This paper aims to reflect the argument that the impetus to engage in socially responsible actions is ultimately reinforced by the perceived belief that doing so will be beneficial to the corporation in the long run.
The paper uses a narrative‐inductive approach to make important contributions to the corporate social responsibility‐organizational effectiveness literature. Data were collected through a semi‐structured interview, and analyzed using qualitative analysis strategies.
The study reports a profound perceived usefulness of ethics and social responsibility for business in the insurance industry in Nigeria. Furthermore, the study presents evidence that indicates that consciousness about the role of ethics and social responsibility in organizational effectiveness in this context is low, but, nevertheless suggests a positive posture towards the constructs. This positive posture seems to have been driven by the negative image of the industry and the need to remedy the situation. It suggests that this can be achieved through a show of genuine concern for the needs of the consumers, and the need to reinforce their trust and confidence in insurance as a loss mitigating mechanism.
While shareholders' value maximization was shown as one of the considerations for ethical and social responsible behavior compromise, findings from the study also suggest that stakeholders' value maximization would be an effective consideration for the industry to improve the present low market penetration. The paper draws out the need to amend short‐term goals for long‐term goals by sacrificing short‐term profits for long‐term profits and survival.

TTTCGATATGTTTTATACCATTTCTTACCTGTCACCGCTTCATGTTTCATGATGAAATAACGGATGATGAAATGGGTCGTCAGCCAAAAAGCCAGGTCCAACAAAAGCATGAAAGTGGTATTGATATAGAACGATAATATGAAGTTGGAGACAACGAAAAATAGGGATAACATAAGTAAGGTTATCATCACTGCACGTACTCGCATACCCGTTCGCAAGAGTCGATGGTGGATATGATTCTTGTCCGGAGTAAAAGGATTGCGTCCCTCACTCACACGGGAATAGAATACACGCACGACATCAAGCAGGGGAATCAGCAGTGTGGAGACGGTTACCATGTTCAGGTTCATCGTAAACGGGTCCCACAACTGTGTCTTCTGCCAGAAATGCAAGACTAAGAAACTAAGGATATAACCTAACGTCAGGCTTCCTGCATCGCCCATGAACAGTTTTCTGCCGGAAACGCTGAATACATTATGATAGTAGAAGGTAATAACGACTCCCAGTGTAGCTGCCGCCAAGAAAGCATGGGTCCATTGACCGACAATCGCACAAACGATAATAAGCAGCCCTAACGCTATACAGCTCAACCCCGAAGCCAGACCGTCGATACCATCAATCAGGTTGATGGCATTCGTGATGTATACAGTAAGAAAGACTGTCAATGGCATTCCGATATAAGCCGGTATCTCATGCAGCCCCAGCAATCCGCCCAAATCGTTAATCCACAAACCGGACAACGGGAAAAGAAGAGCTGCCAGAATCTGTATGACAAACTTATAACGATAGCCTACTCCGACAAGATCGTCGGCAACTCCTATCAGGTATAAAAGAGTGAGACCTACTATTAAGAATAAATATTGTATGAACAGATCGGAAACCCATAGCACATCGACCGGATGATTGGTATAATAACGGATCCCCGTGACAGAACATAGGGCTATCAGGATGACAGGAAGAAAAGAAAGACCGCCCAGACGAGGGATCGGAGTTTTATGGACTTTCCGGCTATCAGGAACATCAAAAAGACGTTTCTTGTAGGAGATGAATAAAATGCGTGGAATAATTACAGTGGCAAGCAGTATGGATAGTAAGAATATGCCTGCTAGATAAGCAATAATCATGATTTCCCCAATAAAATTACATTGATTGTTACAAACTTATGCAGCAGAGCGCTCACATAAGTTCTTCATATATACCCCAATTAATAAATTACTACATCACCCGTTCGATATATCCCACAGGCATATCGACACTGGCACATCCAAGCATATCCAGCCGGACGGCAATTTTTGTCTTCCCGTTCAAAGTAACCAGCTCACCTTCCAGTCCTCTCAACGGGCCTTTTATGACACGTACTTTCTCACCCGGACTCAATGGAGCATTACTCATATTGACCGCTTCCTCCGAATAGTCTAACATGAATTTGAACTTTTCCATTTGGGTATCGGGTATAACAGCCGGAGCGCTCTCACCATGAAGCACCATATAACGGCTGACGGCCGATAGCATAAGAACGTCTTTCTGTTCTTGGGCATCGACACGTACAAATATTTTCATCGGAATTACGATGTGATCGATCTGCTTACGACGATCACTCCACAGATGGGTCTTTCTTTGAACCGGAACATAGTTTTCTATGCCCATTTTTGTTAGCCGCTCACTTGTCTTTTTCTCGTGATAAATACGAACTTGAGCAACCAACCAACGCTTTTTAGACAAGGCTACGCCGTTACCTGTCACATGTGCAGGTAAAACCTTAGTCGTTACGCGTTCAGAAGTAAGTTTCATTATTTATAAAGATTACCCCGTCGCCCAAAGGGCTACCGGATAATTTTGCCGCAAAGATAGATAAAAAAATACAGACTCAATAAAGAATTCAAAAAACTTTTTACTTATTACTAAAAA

Although the strategic importance of ethics and social responsibility has been investigated using the deductive approach in other industries, this work provides an alternative to this existing bulk of positivist investigations by using an inductive approach with subjects drawn from the insurance industry. The study also seems to the authors' knowledge, the first to investigate the strategic importance of this construct in a developing and apathetic market such as Nigeria.
Obalola, M. and Adelopo, I. (2012), "Measuring the perceived importance of ethics and social responsibility in financial services: a narrative‐inductive approach", Social Responsibility Journal, Vol. 8 No. 3, pp. 418-432. https://doi.org/10.1108/17471111211247992Download as .RIS
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